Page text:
Oil was discovered in Norwegian waters in the late 1960s. It transformed Norway from the poorest of the Scandinavian countries, where fishing and shipping helped to prop up the country’s poor agricultural economy, into one of the richest country in the world. The Norwegian Petroleum Museum in Stavanger tells the tale of the importance of oil to Norwegian society and sheds light on this fascinating off-shore industry. The little museum is also good for children and is fairly priced.

Norwegian Petroleum Museum, Kjeringholmen 1A, 4006 Stavanger, Norway, +47 51 93 93 00

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The Human Psyche Set in Stone

The Vigeland Museum and Park used to be the home and studio of the famous early-twentieth-century Norwegian sculptor Gustav Vigeland. Located in one of Oslo’s most-attractive areas, the museum sheds light on this fascinating man and reveals the processes and periods he went through via statues, models, and sketches. It is also one of the most beautiful buildings in Oslo.

The Vigeland Museum, Nobels gate 32, 0268 Oslo, Norway, +47 23 49 37 00

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Have a Feast 1000 Years Ago

The Lofoten Islands are completely different from the cities of southern Norway. Featuring some of Norway’s most stark and beautiful nature, the area has a lot to offer any type of visitor. Aside from its nature, Lofoten has one of the best Viking museums in Scandinavia. The Lofotr Viking Museum features several-Viking buildings, and visitors can visit a replica of the Gokstad Ship at the Viking Ship Museum in Oslo and partake in a real-Viking feast in a very impressive copy of the longhouse most nights.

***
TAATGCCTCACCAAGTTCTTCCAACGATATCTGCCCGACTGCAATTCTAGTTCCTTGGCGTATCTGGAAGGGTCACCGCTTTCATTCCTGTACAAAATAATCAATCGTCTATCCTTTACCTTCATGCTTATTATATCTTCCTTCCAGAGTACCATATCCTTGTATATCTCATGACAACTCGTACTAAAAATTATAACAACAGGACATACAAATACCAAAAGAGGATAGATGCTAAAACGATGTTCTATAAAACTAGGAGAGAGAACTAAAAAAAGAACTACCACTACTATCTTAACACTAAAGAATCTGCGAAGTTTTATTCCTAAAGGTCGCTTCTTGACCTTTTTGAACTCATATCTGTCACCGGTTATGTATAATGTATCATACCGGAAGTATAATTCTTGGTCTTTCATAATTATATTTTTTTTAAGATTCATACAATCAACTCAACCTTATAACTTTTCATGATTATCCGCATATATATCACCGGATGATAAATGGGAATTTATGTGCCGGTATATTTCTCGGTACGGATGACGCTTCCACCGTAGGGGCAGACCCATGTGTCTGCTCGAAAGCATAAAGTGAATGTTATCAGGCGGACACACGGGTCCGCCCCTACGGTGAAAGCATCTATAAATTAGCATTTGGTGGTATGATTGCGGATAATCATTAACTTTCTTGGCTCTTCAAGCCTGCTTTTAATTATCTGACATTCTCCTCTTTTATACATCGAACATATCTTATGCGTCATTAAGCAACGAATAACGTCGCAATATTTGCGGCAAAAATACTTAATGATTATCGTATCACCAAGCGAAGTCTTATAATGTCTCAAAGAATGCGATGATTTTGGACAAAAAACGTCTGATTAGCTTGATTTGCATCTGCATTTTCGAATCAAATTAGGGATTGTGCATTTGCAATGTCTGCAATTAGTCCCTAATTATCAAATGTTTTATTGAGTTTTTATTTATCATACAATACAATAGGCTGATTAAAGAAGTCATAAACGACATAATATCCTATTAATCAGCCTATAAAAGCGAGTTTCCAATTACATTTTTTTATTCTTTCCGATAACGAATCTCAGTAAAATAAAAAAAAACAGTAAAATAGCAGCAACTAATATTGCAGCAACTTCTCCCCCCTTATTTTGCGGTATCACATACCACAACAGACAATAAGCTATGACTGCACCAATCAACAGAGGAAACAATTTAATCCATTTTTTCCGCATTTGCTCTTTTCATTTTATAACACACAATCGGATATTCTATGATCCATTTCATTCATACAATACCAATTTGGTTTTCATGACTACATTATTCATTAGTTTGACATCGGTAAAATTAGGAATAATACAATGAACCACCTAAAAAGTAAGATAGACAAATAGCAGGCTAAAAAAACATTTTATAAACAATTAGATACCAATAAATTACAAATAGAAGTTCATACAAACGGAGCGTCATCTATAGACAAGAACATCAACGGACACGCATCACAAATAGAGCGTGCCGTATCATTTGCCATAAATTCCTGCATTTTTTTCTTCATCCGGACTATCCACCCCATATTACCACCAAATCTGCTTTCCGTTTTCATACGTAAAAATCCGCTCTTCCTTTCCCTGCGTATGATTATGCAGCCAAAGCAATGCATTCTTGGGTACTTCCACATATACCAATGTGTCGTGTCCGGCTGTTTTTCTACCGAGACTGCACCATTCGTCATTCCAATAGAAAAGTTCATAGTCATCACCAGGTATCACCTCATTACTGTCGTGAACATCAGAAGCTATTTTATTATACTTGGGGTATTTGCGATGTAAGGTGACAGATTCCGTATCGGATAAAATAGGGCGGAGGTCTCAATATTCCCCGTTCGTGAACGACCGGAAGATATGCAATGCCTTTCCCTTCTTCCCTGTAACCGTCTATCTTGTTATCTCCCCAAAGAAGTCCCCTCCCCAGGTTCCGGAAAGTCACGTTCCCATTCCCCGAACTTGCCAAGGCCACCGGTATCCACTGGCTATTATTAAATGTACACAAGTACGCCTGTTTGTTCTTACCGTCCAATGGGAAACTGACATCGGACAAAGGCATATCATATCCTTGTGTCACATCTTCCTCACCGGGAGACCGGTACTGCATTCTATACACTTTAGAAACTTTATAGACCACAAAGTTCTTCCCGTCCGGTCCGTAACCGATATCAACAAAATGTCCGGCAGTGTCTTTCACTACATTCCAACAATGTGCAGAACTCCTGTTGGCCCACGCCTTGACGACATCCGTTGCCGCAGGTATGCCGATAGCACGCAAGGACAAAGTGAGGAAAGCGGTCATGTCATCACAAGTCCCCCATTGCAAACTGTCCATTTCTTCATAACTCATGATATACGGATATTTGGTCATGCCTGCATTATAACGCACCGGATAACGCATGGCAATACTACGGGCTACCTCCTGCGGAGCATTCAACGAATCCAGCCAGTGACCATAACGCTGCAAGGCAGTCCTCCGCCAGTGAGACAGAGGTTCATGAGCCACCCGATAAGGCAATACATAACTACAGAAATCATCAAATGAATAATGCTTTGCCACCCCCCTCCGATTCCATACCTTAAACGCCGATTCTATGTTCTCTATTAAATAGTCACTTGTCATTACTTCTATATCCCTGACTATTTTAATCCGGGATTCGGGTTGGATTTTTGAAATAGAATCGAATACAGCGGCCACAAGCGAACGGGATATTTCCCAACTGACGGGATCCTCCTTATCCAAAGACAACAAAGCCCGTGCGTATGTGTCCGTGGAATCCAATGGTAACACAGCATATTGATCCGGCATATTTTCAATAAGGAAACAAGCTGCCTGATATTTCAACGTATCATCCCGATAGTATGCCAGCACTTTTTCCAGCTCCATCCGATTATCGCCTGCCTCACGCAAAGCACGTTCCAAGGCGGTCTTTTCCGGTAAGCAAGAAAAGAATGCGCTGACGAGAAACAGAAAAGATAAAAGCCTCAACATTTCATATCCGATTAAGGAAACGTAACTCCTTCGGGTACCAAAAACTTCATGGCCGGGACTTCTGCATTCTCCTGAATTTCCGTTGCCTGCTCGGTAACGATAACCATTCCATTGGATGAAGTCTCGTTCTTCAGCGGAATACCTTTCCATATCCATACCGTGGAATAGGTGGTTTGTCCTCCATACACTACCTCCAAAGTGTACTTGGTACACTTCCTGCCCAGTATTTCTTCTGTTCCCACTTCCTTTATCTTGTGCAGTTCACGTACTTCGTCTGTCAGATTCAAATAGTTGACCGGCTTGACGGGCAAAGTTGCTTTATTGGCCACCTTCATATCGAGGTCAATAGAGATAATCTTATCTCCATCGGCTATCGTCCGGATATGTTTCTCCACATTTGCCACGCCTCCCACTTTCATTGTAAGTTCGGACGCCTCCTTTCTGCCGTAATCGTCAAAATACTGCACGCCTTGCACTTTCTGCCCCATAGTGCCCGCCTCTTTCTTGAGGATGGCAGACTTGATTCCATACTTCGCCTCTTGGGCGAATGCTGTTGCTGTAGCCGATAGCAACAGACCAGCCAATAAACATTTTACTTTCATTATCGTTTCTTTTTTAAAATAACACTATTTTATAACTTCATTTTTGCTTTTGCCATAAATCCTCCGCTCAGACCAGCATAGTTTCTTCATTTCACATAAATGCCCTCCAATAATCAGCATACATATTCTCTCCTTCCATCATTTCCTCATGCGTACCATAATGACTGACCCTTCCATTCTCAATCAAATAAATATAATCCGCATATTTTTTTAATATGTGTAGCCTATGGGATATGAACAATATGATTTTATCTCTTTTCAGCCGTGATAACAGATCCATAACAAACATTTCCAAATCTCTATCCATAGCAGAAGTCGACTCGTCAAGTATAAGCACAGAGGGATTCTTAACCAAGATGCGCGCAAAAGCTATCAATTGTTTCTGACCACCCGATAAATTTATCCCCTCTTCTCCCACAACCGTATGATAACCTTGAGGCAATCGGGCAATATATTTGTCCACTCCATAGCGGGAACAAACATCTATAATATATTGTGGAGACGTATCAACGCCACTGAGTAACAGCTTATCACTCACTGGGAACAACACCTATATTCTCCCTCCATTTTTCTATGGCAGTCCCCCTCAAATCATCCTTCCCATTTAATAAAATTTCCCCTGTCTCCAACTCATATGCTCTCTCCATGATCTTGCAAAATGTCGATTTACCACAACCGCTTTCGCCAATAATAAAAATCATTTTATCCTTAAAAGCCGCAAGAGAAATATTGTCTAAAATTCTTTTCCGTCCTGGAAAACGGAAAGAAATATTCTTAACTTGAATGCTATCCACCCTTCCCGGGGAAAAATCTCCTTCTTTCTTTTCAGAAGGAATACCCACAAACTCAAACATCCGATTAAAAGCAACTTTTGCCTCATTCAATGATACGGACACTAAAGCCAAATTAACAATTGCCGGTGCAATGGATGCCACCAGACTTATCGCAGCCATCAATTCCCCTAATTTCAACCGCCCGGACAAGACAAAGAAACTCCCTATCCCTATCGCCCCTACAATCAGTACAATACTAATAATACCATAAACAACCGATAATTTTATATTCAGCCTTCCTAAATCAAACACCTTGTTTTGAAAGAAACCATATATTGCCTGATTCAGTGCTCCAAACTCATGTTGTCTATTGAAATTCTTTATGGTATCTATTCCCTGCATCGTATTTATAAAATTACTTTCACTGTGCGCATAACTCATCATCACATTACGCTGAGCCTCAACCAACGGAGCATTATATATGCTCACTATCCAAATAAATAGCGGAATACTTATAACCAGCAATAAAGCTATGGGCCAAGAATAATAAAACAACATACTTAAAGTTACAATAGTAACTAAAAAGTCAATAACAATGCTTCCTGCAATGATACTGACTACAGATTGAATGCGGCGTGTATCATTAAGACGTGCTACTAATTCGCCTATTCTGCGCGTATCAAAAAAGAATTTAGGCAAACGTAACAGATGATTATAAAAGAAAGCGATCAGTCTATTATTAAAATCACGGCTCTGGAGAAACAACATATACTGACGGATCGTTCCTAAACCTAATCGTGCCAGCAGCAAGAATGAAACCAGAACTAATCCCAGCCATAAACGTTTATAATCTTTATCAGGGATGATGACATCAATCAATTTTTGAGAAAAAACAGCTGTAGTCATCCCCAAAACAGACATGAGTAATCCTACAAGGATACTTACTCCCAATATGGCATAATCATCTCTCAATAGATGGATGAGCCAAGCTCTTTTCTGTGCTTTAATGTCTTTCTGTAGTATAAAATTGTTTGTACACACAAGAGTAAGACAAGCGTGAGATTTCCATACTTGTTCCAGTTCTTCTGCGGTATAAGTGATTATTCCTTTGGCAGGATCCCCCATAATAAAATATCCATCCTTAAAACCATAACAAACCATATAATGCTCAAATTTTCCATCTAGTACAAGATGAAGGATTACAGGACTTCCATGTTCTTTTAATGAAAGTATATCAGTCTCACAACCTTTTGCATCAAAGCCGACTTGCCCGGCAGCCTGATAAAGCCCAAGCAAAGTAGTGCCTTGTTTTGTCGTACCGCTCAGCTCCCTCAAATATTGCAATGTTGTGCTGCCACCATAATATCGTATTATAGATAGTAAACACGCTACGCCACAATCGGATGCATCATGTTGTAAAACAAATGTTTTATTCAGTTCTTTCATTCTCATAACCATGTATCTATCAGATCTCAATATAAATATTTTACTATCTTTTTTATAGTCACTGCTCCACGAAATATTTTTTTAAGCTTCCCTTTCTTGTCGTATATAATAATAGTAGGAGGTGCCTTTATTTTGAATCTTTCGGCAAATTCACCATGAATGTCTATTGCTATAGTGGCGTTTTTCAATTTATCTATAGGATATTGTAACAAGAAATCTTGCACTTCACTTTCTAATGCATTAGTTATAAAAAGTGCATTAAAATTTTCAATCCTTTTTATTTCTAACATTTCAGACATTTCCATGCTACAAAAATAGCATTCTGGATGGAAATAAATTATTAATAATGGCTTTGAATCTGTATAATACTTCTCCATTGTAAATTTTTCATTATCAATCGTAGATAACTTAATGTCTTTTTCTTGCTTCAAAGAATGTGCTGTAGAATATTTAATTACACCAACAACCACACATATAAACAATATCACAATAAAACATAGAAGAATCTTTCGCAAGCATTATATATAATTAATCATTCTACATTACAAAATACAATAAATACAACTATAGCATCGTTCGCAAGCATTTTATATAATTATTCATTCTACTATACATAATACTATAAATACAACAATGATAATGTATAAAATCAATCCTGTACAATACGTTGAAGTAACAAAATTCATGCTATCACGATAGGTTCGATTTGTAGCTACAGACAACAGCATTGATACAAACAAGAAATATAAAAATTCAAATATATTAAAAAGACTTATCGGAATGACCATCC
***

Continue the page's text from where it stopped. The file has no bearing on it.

Lofotr Viking Museum, Prestegårdsveien 59, 8360 Bøstad, Norway, +47 76 15 40 00

Stoking the fire at Lofotr Viking Museum | © Kjell Ove Storvik/Lofotr Vikingmuseum

Stoking the fire at Lofotr Viking Museum | © Kjell Ove Storvik/Lofotr Vikingmuseum

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When Norway Ruled the Waves

Perhaps Norway’s most famous museum, Oslo’s Viking Ship Museum houses three of the best-preserved Viking ships ever found. Intriguingly, the ships were unusually used as elaborate graves for four prominent Vikings, and the burial sites revealed a host of intricate, beautiful Viking artifacts which the museum also displays.

Viking Ship Museum, Huk Aveny 35, 0287 Oslo, Norway, +47 22 13 52 80

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A Place that Will Be Music to Your Ears